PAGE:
The infotainment system is bang-up-to-date and will even remember the profiles of up to six drivers, so the car will store your preferred sat-nav destinations, seat position and even air-con preferences. Buyers can also choose to upgrade to a larger 12.3-inch screen. In short, it's the premium experience you'd expect at this price.

What's it like to drive?

So far we’ve tested the RS 3 only with adaptive dampers and it rides impressively well at low speeds and when pressing on. On motorways at a cruise the ride can feel a little firmer at times, even in Comfort mode.

Even with the sport exhaust system the RS 3 isn’t quite as vocal as you might expect, despite new fully variable flaps in the exhaust to control how quiet or otherwise the engine note becomes. Nonetheless, the 2.5-litre five-cylinder is still one of the most distinctive and memorable-sounding engines on sale today. It’s certainly quick, too.

Compared with some all-wheel-drive performance cars, the 2021 Audi RS 3 feels more agile and positive, and its handling balance doesn’t tend towards understeer. This is thanks largely to the Torque Splitter, which helps to make the RS 3 feel positive and engaged at all times. It’s very grippy and gives the driver a lot of confidence.

The steering is very quick-reacting, without being over-sensitive, and allows you to keep your hands in one position on the wheel for tight corners. Like many wide-tyred hot hatches, however, the RS 3’s broad turning circle is worse than bigger saloon cars.

The optional ceramic brakes can feel a little grabby until you’re used to them but they have plenty of stopping power, and staying power too – Audi’s research has suggested more RS 3 customers than it had thought are using their cars on trackdays, and the ceramic brakes have been designed to withstand multiple hard laps at the Nurburgring circuit in Germany without fading.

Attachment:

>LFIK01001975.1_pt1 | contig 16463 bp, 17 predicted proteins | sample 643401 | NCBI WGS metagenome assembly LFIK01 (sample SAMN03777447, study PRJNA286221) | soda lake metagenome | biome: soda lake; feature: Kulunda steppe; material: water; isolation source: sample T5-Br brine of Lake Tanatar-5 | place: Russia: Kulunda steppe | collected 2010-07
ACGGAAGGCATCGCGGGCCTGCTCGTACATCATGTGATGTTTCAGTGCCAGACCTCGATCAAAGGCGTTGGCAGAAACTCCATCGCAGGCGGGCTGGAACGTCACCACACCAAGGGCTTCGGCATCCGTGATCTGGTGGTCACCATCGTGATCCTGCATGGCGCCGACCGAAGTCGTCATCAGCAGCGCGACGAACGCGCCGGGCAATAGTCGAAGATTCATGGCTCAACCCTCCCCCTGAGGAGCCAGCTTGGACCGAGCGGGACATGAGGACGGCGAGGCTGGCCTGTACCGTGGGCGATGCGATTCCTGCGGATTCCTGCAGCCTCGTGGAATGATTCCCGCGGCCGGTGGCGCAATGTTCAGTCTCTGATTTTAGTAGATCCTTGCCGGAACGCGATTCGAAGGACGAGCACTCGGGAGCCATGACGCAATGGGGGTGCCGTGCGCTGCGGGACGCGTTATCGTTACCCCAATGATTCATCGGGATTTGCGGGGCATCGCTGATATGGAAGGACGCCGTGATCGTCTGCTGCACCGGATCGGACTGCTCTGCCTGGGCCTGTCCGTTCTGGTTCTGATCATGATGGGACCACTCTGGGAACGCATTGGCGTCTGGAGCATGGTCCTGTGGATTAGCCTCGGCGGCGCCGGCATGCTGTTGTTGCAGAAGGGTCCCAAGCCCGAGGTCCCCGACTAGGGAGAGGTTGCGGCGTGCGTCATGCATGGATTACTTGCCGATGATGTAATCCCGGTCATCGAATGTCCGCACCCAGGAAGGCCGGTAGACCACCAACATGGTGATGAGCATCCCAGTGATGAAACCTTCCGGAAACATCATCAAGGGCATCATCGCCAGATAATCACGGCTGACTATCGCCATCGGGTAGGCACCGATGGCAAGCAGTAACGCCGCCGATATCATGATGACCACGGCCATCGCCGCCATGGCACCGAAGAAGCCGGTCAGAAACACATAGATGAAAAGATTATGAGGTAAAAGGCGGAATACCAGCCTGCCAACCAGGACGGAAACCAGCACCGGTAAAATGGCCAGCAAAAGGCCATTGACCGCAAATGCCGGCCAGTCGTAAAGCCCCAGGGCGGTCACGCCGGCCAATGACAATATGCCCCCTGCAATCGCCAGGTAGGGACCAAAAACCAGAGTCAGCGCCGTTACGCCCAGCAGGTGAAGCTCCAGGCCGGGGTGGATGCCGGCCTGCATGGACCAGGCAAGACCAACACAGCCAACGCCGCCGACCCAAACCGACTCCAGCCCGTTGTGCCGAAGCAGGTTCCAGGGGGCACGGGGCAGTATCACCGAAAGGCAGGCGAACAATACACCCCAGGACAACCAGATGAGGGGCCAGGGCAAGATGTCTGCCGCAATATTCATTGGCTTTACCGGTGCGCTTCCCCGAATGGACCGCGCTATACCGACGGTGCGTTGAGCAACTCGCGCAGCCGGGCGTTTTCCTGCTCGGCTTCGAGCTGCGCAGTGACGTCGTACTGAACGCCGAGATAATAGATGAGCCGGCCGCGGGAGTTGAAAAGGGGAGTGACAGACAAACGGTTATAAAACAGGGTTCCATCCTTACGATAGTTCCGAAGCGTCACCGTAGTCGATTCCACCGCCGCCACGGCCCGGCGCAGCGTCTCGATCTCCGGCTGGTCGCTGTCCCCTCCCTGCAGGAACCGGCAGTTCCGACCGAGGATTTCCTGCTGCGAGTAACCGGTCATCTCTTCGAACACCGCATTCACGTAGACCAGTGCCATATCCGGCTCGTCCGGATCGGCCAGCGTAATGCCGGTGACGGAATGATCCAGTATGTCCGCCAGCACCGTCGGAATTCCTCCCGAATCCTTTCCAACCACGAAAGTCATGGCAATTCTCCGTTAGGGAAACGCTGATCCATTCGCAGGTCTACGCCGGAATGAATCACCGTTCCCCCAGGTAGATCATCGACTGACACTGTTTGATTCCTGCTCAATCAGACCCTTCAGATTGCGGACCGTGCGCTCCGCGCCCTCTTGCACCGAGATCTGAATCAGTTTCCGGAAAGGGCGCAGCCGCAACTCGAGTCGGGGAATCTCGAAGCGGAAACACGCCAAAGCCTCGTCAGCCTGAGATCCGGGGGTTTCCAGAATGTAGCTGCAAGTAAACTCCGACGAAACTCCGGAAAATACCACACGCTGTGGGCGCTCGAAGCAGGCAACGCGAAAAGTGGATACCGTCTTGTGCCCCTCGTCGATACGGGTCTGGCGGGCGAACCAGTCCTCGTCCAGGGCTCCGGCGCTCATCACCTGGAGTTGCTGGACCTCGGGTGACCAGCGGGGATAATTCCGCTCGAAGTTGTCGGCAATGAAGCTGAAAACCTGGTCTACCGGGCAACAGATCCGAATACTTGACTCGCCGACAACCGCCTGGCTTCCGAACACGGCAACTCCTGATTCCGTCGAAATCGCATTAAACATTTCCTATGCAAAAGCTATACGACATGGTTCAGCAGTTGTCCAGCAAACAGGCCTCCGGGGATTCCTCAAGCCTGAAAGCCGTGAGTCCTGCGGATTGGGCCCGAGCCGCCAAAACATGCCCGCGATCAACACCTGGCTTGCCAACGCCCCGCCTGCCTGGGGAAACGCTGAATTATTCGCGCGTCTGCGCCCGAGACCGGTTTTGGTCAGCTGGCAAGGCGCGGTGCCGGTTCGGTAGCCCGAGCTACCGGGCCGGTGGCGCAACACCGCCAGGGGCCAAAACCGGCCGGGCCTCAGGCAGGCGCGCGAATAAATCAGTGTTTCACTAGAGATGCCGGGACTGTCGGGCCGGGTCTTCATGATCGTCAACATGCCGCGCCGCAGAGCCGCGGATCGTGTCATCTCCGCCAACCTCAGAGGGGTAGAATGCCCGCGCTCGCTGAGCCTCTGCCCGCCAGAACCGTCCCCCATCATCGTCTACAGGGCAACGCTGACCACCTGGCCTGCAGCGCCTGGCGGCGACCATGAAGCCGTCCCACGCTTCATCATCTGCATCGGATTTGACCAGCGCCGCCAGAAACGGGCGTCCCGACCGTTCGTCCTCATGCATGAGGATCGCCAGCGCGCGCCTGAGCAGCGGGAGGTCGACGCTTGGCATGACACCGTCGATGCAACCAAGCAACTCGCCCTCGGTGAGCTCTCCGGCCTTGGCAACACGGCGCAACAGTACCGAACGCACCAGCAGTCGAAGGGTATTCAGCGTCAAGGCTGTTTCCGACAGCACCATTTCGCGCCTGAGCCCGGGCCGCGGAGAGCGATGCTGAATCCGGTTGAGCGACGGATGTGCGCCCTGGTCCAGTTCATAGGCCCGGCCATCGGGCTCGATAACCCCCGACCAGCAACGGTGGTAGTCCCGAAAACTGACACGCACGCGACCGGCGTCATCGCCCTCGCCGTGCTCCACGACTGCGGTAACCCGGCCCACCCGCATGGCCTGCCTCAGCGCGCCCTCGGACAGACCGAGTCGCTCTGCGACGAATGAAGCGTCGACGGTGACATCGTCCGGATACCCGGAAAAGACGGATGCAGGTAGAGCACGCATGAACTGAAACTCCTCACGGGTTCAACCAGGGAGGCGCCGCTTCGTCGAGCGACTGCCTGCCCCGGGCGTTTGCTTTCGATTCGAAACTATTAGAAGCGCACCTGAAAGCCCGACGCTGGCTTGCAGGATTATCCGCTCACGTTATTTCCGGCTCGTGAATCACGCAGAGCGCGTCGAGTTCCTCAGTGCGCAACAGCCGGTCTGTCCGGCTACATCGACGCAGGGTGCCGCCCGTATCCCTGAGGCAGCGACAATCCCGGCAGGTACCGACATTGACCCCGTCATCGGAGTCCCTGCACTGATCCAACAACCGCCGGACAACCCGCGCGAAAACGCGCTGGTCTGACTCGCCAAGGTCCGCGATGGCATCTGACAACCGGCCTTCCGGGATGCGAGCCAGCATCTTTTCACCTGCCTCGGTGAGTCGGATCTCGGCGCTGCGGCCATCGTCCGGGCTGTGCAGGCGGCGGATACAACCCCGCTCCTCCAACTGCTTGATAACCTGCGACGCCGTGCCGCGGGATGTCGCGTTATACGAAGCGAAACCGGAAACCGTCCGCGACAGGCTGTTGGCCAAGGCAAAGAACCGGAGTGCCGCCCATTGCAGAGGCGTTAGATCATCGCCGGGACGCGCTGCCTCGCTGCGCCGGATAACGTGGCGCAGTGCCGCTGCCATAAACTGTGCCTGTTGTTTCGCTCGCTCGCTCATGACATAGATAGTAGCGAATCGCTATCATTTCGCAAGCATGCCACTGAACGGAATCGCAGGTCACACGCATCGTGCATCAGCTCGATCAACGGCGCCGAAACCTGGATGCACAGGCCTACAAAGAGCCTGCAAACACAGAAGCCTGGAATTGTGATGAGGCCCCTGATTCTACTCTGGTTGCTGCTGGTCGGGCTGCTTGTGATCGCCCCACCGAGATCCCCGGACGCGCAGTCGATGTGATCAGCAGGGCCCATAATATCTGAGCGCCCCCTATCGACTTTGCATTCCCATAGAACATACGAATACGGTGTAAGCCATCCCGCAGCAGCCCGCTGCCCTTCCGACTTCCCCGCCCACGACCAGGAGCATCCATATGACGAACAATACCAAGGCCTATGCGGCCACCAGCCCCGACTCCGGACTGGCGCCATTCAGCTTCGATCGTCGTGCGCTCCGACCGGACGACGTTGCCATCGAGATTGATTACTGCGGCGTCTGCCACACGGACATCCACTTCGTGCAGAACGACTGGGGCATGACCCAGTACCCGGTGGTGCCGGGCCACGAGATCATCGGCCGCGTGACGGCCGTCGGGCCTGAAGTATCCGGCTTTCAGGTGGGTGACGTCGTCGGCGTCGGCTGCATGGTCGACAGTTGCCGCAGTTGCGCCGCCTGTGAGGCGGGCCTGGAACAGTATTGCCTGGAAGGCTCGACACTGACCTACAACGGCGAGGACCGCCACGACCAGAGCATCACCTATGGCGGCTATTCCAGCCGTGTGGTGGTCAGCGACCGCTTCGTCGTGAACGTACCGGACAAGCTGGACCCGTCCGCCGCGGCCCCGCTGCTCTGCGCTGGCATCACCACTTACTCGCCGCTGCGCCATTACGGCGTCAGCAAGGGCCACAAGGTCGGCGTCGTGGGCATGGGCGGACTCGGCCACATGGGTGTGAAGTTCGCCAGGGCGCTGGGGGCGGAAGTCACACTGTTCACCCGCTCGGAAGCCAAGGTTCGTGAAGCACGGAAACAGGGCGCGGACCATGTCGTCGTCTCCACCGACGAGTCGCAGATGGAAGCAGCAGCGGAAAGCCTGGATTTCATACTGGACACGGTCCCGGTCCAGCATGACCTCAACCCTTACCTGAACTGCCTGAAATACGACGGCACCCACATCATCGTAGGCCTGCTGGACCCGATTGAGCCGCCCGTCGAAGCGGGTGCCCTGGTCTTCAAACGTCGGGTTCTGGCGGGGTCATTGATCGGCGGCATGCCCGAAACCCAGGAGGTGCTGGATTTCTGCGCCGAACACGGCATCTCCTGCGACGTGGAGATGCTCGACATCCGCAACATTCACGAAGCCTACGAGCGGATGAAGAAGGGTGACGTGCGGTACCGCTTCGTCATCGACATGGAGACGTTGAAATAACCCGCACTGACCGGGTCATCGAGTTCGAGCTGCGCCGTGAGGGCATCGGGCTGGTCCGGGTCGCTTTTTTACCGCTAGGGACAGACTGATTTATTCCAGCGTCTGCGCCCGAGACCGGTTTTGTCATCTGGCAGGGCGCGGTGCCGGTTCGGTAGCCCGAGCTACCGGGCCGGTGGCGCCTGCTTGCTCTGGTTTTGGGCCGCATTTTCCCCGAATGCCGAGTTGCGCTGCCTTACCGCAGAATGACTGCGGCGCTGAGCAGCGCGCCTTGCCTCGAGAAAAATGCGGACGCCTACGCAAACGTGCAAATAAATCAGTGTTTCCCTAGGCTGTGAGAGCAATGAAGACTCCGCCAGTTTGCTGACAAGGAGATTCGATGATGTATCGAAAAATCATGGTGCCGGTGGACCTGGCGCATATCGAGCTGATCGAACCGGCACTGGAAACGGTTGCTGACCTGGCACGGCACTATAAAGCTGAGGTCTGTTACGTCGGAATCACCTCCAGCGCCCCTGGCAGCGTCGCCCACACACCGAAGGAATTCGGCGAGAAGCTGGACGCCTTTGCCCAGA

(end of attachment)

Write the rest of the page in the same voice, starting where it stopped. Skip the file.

What models and trims are available?

  • Audi RS 3: The base trim with heated leather seats, cruise control, climate control and the Audi Sport logo projected onto the ground when the doors open
  • Audi RS 3 Carbon Black: Adds sport exhaust system, Matrix LED headlights, black roof, various other bits of gloss black and carbon exterior trim, different wheel designs
  • Audi RS 3 Vorsprung: Bang and Olufsen stereo, adaptive cruise control, reversing camera, wireless phone charging, head-up display, 360-degree cameras Despite its high price, Audi expects more than half of UK buyers to choose the Vorsprung level.

A key option is the RS Dynamic Pack, which fits electronically controlled adaptive dampers and lighter ceramic brakes. Less relevantly, it also removes the 155mph speed limiter allowing 180mph if you can find the space. There’s a noisier sport exhaust system too.

At 1,575kg, the Saloon weighs only 5kg more than the Sportback. It costs £1,000 extra, and packs a mite less headroom for rear passengers and without the hatchback tailgate, a less accessible luggage space. It’s still a practical car, however, especially with the 40:20:40-split rear seats folded flat.

Click to find out whether we think the Audi RS 3 is worth going for...

Audi A3 RS 3 Sportback rivals

Volkswagen
Golf R
4.2 out of 5 4.2

Other Audi A3 models: